Bars and restaurants in Oregon have been through this before: For the second time this year, starting Nov. 18, dining rooms and bars around the state will close to the public as part of Gov. Kate Brown's effort to reduce the spread of COVID-19. Cases have spiked considerably throughout November, with record-setting daily case counts happening numerous times in Deschutes County throughout the month. Bars and restaurants can stay open for takeout and delivery only—though inevitably, the two-week "freeze" announced Nov. 13 will strain budgets and put some workers back on the unemployment line.
- Megan Burton
- Downtown Bend is already well-equipped for takeout and delivery, with dedicated pick-up points already in place.
"I have no idea what's going to come or who's going to order," said Lee Gregory of Aloha Café in northeast Bend. "Everything was different the first lockdown, so I have no idea what's going to happen this time."
During the first series of shutdowns, workers who were out of work were eligible not only for state unemployment benefits, but also a $600 federal supplement, which has since expired.
"It's going to be super hard for the businesses to keep it going through the holidays," said Marcelo Garcia of Bangers and Brews on Bend's west side. "We just do what we have to do."
According to the Oregon Restaurant & Lodging Association, which represents the roughly 10,000 food service locations and 2,000 lodging locations in the state, the hospitality industry in Oregon has weathered losses on average of at least 30% this year, compared to 5% losses for other industries. ORLA sent a letter to the Oregon Legislative Joint Emergency Board this week, asking the Board to create a $75 million Hospitality Relief Fund to help "operators and their employees survive another shutdown," ORLA wrote. ORLA also wants to see the eventual passage of Legislative Concept 833, which would allow bars and restaurants to sell "to-go cocktails."
"Hospitality businesses need immediate help. We cannot wait for February and hope a relief package will materialize and be approved at the federal level," said Jason Brandt, ORLA's President & CEO in a Nov. 17 press release. "This is an emergency and we need the Joint Emergency Board to take action now to save our industry and the tens of thousands of Oregonians who rely on it to put food on the table, pay their rent or mortgage and provide for their families' needs."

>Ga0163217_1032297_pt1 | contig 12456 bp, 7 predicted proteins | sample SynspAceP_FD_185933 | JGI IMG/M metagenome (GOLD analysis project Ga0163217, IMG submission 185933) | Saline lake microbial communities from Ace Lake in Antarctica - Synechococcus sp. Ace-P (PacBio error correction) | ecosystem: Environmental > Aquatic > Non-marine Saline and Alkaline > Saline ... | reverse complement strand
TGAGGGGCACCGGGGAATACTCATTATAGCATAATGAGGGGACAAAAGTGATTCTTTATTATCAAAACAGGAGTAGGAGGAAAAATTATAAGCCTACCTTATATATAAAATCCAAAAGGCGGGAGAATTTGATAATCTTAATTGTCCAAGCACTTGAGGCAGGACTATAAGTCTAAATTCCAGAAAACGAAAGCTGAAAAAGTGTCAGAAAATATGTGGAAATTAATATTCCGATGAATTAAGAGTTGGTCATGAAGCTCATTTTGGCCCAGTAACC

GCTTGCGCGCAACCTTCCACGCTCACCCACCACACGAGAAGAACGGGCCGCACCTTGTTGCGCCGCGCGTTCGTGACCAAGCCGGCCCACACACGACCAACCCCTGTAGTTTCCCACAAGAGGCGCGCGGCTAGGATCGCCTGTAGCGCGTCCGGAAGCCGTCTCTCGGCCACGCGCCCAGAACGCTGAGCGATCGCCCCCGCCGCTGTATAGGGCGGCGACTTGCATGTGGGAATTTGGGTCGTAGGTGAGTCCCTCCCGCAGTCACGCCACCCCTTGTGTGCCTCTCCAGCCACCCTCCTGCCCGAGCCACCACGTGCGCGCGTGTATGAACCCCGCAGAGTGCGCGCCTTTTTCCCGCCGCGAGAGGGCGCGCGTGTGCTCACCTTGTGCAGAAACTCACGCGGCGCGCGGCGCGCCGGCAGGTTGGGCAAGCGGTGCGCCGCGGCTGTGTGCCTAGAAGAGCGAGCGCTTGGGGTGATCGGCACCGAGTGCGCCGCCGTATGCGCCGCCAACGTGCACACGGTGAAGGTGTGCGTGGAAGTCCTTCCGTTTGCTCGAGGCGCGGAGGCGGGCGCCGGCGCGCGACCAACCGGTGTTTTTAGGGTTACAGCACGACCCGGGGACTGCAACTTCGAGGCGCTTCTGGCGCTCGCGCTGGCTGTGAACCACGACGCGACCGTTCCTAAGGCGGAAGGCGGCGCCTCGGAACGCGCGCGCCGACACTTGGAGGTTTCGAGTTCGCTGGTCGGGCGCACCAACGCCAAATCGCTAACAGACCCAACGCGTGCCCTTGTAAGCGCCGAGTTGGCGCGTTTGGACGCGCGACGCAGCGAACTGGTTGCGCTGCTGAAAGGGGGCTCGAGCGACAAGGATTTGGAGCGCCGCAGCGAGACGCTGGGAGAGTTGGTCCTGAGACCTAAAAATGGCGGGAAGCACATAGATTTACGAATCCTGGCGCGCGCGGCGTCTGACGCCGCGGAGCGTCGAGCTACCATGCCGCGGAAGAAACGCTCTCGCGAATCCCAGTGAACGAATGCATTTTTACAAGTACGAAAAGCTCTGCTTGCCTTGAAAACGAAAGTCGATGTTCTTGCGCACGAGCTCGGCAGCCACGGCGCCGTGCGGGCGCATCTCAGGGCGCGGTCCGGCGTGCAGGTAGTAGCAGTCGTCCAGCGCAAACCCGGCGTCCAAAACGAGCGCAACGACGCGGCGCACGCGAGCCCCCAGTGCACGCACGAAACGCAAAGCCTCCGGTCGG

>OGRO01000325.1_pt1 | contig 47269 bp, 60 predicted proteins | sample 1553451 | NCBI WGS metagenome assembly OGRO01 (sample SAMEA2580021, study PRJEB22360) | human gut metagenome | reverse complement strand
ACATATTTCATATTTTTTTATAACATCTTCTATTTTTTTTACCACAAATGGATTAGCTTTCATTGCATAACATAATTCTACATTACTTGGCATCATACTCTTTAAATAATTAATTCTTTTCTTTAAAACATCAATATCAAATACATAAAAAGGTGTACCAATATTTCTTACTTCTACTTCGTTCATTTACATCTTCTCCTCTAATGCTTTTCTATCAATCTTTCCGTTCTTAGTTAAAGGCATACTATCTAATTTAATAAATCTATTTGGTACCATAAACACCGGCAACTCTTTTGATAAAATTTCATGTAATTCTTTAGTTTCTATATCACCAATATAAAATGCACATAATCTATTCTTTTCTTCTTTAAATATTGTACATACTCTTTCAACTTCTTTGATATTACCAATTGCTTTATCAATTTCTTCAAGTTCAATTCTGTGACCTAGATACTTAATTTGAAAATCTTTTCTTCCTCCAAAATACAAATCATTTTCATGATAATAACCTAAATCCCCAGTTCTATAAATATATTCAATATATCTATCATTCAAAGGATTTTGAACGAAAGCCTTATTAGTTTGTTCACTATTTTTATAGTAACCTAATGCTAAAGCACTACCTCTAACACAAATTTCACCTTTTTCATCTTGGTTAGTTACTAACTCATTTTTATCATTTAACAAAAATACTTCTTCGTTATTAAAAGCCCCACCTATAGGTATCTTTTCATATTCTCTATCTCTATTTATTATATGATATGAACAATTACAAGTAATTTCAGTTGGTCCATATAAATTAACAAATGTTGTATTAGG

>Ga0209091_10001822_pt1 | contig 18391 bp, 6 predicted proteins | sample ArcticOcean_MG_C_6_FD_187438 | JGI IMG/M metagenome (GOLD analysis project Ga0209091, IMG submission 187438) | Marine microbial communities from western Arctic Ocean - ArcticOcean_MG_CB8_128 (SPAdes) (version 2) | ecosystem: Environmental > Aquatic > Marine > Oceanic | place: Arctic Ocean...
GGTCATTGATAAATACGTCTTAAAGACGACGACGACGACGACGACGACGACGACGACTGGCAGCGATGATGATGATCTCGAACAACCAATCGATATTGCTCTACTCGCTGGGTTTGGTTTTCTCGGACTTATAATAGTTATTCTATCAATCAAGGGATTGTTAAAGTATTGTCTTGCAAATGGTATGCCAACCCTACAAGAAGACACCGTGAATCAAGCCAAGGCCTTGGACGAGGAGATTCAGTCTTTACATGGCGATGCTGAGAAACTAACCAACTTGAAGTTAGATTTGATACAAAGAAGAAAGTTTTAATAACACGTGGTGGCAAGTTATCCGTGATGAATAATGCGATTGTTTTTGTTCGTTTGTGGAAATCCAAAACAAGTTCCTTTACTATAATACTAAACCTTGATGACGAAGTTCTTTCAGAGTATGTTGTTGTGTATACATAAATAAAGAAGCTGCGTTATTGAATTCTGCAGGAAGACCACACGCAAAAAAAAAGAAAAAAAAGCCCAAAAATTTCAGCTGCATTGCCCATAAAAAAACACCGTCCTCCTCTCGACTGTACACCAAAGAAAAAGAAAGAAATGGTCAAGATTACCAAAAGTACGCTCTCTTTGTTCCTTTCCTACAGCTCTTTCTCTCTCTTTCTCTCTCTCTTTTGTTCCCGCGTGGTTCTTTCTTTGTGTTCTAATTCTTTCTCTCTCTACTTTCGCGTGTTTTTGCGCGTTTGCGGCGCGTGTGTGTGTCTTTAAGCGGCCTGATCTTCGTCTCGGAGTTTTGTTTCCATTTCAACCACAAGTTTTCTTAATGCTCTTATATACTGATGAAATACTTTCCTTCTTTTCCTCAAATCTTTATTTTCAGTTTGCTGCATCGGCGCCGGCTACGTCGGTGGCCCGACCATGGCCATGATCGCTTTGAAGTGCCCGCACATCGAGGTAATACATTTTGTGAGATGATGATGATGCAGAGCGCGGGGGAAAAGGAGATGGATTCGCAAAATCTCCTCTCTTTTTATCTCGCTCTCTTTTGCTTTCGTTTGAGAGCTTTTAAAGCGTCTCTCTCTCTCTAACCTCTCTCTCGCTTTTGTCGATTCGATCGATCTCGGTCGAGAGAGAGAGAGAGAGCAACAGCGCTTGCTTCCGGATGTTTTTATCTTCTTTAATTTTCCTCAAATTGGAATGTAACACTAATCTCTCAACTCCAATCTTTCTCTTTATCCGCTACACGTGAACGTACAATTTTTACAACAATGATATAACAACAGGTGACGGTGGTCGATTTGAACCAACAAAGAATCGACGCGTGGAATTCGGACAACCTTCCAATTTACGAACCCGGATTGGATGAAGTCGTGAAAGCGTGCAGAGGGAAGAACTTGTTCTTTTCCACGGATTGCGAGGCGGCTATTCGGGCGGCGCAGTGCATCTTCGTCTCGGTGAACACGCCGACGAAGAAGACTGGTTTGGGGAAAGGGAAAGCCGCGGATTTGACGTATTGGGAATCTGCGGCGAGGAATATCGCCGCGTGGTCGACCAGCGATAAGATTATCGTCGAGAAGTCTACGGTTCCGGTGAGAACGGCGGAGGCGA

Late on Nov. 17, Brown's office announced a commitment to issue $55 million in assistance for businesses impacted by COVID-19 restrictions. Each county in Oregon will receive $500,000 in base funds, plus a per-capita allocation of the remainder of the funds, a press release from the office stated. Businesses interested in applying should contact their county for more info, the Governor's office advised.
Among local businesses, the overarching theme appears to be to encourage locals to order takeout and delivery.
"Obviously, it's uncharted territory and it's unfortunate that we have to close—but I think that with the pandemic it's necessary for everyone's safety," said Sabrina Simpson of Bend Brewing Company. "It's the only way were really going to get through this, and were just hoping that people will order locally and support the small businesses so that we can make it through this unprecedented strange time we're in."
With so many businesses having already made the hard pivot to takeout and delivery in the spring, some say they're more ready for this change this time around.
"This business isn't really affected that much because we're already set up for takeout—so were actually able to stay afloat with just takeout," said Mike Borrego of Bend Pizza Kitchen. "I know a lot of businesses around town who rely on that dine-in service are going to hurt, so we're just hoping for them to make it through. We're fine—we'd just like other people to be cooperative with the rules and wear masks and keep employees safe."